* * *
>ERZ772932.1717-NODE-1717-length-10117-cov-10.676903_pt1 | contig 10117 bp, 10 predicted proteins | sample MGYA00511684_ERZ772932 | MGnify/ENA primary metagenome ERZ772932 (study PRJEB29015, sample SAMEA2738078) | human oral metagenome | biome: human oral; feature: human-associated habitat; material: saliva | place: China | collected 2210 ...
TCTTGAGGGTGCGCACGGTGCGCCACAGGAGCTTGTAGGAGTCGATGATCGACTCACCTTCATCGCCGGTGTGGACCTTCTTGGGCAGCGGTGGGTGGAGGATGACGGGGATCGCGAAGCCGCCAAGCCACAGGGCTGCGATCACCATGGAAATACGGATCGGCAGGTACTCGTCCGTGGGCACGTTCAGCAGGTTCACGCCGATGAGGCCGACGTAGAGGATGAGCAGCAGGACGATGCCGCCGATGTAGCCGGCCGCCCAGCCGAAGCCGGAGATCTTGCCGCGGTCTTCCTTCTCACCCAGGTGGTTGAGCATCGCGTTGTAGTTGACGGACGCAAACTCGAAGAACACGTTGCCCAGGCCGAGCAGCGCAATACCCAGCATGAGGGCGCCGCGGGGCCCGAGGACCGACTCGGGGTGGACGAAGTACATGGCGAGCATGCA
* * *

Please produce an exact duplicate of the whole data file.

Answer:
>ERZ772932.1717-NODE-1717-length-10117-cov-10.676903_pt1 | contig 10117 bp, 10 predicted proteins | sample MGYA00511684_ERZ772932 | MGnify/ENA primary metagenome ERZ772932 (study PRJEB29015, sample SAMEA2738078) | human oral metagenome | biome: human oral; feature: human-associated habitat; material: saliva | place: China | collected 2210 ...
TCTTGAGGGTGCGCACGGTGCGCCACAGGAGCTTGTAGGAGTCGATGATCGACTCACCTTCATCGCCGGTGTGGACCTTCTTGGGCAGCGGTGGGTGGAGGATGACGGGGATCGCGAAGCCGCCAAGCCACAGGGCTGCGATCACCATGGAAATACGGATCGGCAGGTACTCGTCCGTGGGCACGTTCAGCAGGTTCACGCCGATGAGGCCGACGTAGAGGATGAGCAGCAGGACGATGCCGCCGATGTAGCCGGCCGCCCAGCCGAAGCCGGAGATCTTGCCGCGGTCTTCCTTCTCACCCAGGTGGTTGAGCATCGCGTTGTAGTTGACGGACGCAAACTCGAAGAACACGTTGCCCAGGCCGAGCAGCGCAATACCCAGCATGAGGGCGCCGCGGGGCCCGAGGACCGACTCGGGGTGGACGAAGTACATGGCGAGCATGCA